Toyota Motor Corp. said Monday a shutdown of all its North American factories is inevitable because of parts shortages stemming from the disasters that hit Japan.
The plant in Georgetown, Ky., is one of 13 likely to be shut down this month.
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LOUISVILLE, Ky. -- Toyota Motor Corp. said Monday a shutdown of all its North American factories is inevitable because of parts shortages stemming from the disasters that hit Japan.
The temporary shutdowns are likely to take place this month and affect 25,000 workers, but no layoffs are expected, spokesman Mike Goss said.
How long the shutdowns last or whether all 13 of Toyota's factories will be affected at the same time depends on when parts production can restart in Japan, Mr. Goss said.
So far the North American plants have been using parts in their inventory or relying on those that were shipped before the earthquake, he said. But those supplies are running low.
"We're going to get to a point this month where that gap in the pipeline starts to show up. So we'll have to suspend production for a while," he said.
A March 11 earthquake and tsunami damaged auto parts plants in northeastern Japan, causing shortages that idled most of the nation's car production. Japan's daily auto output has fallen by more than 500,000 vehicles since the disaster, said Carlos Gomes, Scotiabank senior economist. Some manufacturers are bringing plants back on line, but only at low speeds because of a lack of parts.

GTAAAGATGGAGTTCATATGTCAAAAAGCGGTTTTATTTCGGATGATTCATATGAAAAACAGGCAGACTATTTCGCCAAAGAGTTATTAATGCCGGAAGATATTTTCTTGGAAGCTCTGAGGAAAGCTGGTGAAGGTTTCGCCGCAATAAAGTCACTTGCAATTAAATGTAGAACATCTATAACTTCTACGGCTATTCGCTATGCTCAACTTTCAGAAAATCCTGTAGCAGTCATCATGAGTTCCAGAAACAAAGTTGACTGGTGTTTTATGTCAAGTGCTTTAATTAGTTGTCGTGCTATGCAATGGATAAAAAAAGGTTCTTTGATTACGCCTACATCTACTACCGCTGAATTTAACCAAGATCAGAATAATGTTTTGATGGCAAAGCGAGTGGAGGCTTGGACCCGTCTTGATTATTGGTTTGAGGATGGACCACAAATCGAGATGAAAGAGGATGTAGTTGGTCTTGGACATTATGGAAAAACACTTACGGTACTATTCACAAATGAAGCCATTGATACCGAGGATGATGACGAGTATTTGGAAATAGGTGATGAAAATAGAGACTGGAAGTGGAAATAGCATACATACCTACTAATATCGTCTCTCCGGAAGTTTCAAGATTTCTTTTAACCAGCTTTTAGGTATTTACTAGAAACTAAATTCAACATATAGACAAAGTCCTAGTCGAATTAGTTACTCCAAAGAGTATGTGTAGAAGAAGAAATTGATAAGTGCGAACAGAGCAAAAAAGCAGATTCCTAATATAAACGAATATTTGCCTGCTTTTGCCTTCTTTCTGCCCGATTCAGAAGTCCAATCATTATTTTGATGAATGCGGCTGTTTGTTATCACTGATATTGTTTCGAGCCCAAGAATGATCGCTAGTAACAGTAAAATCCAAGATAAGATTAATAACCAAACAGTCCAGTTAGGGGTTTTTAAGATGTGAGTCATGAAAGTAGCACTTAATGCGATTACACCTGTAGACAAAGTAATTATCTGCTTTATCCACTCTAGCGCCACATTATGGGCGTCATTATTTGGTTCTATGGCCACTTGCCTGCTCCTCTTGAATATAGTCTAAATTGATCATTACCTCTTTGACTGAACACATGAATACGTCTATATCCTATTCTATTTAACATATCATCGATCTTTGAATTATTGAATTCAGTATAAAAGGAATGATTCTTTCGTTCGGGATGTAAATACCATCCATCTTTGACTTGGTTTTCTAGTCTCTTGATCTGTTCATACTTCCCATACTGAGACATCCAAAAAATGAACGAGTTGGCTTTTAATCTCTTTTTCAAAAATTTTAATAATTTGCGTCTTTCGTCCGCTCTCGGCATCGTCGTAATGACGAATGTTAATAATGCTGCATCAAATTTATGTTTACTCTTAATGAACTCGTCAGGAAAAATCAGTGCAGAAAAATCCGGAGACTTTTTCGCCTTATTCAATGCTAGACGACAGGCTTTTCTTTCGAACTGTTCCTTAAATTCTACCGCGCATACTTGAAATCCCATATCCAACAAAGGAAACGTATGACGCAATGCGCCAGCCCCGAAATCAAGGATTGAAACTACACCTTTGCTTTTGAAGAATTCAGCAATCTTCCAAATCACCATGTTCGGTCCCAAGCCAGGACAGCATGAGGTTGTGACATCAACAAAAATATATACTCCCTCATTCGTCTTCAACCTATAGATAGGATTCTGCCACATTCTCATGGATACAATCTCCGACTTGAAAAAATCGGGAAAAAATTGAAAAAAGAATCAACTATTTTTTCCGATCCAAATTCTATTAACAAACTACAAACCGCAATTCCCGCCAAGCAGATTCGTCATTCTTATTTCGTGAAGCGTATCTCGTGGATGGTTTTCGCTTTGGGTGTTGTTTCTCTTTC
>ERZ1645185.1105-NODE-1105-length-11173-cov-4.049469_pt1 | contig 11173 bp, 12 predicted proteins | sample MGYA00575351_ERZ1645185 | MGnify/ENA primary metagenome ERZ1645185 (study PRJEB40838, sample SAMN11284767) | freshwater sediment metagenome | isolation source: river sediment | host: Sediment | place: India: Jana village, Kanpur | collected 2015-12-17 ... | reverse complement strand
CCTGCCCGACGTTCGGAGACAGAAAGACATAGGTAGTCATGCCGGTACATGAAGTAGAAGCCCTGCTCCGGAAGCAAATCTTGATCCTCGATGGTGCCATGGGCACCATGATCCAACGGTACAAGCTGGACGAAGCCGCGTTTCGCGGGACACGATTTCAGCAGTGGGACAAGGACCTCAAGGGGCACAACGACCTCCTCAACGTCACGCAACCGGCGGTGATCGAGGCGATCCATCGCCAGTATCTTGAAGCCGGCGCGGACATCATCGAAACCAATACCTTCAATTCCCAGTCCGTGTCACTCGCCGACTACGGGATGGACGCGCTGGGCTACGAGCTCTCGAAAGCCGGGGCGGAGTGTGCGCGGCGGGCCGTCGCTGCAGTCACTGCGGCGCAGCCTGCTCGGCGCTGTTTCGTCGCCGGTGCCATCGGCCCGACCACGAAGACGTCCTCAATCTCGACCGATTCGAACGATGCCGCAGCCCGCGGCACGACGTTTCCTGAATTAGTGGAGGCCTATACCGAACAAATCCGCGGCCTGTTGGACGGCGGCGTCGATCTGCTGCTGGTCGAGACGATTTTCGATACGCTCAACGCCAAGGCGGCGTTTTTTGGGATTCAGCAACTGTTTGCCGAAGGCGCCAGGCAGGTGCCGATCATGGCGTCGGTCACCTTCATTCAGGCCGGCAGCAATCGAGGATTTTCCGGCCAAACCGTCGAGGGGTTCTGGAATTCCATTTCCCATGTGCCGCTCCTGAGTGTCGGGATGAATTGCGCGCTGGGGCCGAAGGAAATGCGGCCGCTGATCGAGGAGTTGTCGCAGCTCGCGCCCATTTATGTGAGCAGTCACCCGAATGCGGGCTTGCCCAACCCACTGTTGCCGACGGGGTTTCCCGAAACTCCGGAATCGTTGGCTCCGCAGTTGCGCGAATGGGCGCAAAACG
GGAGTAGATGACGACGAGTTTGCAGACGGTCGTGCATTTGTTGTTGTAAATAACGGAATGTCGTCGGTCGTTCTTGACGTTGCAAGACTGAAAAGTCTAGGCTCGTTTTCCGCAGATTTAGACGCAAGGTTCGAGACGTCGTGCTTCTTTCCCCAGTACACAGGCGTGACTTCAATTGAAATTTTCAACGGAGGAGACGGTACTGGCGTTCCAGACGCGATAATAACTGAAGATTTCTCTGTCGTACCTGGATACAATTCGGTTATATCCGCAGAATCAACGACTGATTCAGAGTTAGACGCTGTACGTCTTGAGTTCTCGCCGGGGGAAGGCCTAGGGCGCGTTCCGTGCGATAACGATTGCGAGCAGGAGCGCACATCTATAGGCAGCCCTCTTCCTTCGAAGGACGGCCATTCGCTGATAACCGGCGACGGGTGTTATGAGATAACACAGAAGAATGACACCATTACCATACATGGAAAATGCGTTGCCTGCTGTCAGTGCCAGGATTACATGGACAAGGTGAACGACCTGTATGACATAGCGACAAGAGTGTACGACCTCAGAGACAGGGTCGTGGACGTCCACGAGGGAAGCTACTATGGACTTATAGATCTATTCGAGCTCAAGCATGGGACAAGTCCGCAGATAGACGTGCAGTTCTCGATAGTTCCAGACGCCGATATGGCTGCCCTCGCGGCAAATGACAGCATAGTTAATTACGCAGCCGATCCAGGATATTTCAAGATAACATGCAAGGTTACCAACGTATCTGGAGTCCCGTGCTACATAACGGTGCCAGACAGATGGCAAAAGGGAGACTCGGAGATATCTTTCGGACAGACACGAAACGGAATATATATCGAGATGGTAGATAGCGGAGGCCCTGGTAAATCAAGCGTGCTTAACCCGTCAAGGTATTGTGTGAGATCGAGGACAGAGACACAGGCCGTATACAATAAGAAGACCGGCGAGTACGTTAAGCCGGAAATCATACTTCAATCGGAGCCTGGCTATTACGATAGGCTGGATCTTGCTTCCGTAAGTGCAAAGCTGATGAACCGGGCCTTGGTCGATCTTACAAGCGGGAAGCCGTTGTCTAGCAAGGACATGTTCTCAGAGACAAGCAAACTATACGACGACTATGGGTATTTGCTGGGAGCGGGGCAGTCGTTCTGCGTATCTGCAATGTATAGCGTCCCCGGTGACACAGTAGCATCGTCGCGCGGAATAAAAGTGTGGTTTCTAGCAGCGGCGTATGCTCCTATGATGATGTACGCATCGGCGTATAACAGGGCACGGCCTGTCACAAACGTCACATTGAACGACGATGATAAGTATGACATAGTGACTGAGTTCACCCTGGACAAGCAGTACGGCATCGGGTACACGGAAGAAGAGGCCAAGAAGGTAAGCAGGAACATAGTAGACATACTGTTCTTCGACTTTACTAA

Shortages of parts from Japan are affecting other manufacturers. Just last week, Ford Motor Co. and Nissan Motor Co. said that several North American plants would be closed part of this month, and Sergio Marchionne, Chrysler Group LLC's chief executive officer, has said his company will experience disruptions.
Toyota gets about 15 percent of its parts from Japan for cars and trucks built in North America, "but still you have to have them all to build the vehicles," Mr. Goss said.
Toyota, he said, has about 500 companies supplying parts in North America, but many of them get components from Japan that might not be available.
During the shutdowns, workers will focus on training and reviewing operations for ways to improve, Mr. Goss said. They may take vacation or time off without pay.
The shutdowns will affect all Toyota and Lexus models made in North America, he said.
Already several large dealership chains are predicting shortages of models from Japanese automakers in the spring and summer.
Mr. Goss would not estimate how long the assembly lines would be shut down.
"It depends on how fast we can help get those suppliers up and running again in Japan," he said.
Toyota is running short of multiple parts, mainly electronics and paint pigments, said Yoshimi Inaba, chief operating officer for North American operations. The company, he said, is looking for alternative suppliers.
He also said it is too early to predict the impact on Toyota's sales and its effort to rebound from a string of safety recalls last year that have hurt sales.
"We have some inventory. So if the disruption on the production is short enough, then it wouldn't have any major impact," he told reporters after speaking at a literacy event in Louisville. "It is too early to predict how big the impact is."
Last month Toyota warned that production cuts were possible at some North American factories, but said it did not know when or for how long.